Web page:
I’ve been around the block a few times when it comes to link building, so I wasn’t at a loss when it came to ideas or strategies we could pitch, but what strategy might actually land a link in the next few hours? I started running prospecting software left and right — all the tools of the trade I had at my disposal — but imagine my surprise when the perfect opportunity popped up right in little old Moz’s Open Site Explorer Link Intersect tool. To be honest, I hadn’t used the tool in ages. We had built our own prospecting software on APIs, but the perfect link just popped up after adding in a few of their competitors on the off chance that there might be an opportunity or two.

There it was:

  1. 3,800 root linking domains to the page itself
  2. The page was soliciting submissions
  3. Took pull requests for submissions on GitHub!

I immediately submitted a request and began the refresh game, hoping the repo was being actively monitored. By the next morning, we had ourselves a link! Not just any link, but despite the client having over 50,000 root linking domains, this was now the 15th best link to their site. You can imagine me anxiously awaiting the part of the meeting where we discussed the various reasons why our services were superior to that of our competitors, and then proceeded to demonstrate that superiority with an amazing white-hat backlink acquired just hours before.

The quarter-million-dollar contract was ours.

Link Intersect: An undervalued link building technique

Backlink intersect is one of the oldest link building techniques in our industry. The methodology is simple. Take a list of your competitors and identify the backlinks pointing to their sites. Compare those lists to find pages that overlap. Pages which link to two or more of your competitors are potentially resource pages that would be interested in linking to your site as well. You then examine these sites and do outreach to determine which ones are worth contacting to try and get a backlink.

Let’s walk through a simple example using Moz’s Link Intersect tool.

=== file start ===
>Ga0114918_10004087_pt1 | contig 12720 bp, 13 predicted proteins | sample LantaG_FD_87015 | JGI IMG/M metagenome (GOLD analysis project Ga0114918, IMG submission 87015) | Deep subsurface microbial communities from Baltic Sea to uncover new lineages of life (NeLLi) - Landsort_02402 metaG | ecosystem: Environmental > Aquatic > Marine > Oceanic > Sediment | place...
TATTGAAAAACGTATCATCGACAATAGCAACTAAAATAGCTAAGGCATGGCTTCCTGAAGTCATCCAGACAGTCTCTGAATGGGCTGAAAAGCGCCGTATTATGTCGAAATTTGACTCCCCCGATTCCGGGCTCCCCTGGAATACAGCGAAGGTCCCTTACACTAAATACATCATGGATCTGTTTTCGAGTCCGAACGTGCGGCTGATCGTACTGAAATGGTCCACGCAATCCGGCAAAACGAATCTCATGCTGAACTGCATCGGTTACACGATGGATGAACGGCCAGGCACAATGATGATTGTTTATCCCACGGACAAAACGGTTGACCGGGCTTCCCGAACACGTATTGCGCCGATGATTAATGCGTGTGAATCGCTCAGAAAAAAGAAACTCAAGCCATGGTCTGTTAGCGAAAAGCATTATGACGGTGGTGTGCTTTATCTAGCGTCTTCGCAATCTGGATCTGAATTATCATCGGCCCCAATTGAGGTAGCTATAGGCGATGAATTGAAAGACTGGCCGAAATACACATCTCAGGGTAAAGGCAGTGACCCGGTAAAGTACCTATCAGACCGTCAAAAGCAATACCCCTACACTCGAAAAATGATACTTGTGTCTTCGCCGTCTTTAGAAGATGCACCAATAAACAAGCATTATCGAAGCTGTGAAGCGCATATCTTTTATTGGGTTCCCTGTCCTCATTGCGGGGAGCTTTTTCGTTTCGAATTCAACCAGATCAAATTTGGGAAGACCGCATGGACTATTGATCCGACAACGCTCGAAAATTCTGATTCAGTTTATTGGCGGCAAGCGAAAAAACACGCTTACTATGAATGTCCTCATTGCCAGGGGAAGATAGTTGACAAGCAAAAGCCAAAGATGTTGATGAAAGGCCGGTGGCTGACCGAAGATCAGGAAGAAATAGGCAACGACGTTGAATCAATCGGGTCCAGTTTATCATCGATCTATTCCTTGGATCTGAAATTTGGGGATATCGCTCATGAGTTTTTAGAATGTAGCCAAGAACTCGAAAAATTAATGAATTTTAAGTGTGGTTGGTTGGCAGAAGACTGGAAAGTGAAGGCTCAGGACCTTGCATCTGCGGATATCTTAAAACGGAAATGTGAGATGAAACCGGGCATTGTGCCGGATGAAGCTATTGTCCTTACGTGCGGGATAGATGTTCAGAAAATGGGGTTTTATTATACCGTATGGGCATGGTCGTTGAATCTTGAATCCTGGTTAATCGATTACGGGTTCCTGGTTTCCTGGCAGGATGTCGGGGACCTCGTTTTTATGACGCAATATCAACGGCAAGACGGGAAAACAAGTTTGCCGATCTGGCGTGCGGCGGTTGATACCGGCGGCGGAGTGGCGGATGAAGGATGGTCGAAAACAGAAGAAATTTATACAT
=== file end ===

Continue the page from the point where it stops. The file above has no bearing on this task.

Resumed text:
Getting started

We start on the Link Intersect page of Moz’s new Link Explorer. While we had Link Intersect in the old Open Site Explorer, you’re going to to want to use our new Link Intersect, which is built from our giant index of 30 trillion links and is far more powerful.

For our example here, I’ve chosen a random gardening company in Durham, North Carolina called Garden Environments. The website has a Domain Authority of 17 with 38 root linking domains.

We can go ahead and copy-paste the domain into “Discover Link Opportunities for this URL” at the top of the Link Intersect page. If you notice, we have the choice of “Root Domain, Subdomain, or Exact Page”:

Choose between domain, subdomain or page

I almost always choose “root domain” because I tend to be promoting a site as a whole and am not interested in acquiring links to pages on the site from other sites that already link somewhere else on the site. That is to say, by choosing “root domain,” any site that links to any page on your site will be excluded from the prospecting list. Of course, this might not be right for your situation. If you have a hosted blog on a subdomain or a hosted page on a site, you will want to choose subdomain or exact page to make sure you rule out the right backlinks.

You also have the ability to choose whether we report back to you root linking domains or Backlinks. This is really important and I’ll explain why.

choose between page or domain

Depending on your link building campaign, you’ll want to vary your choice here. Let’s say you’re looking for resource pages that you can list your website on. If that’s the case, you will want to choose “pages.” The Link Intersect tool will then prioritize pages that have links to multiple competitors on them, which are likely to be resource pages you can target for your campaign. Now, let’s say you would rather find publishers that talk about your competitors and are less concerned about them linking from the same page. You want to find sites that have linked to multiple competitors, not pages. In that case, you would choose “domains.” The system will then return the domains that have links to multiple competitors and give you example pages, but you wont be limited only to pages with multiple competitors on them.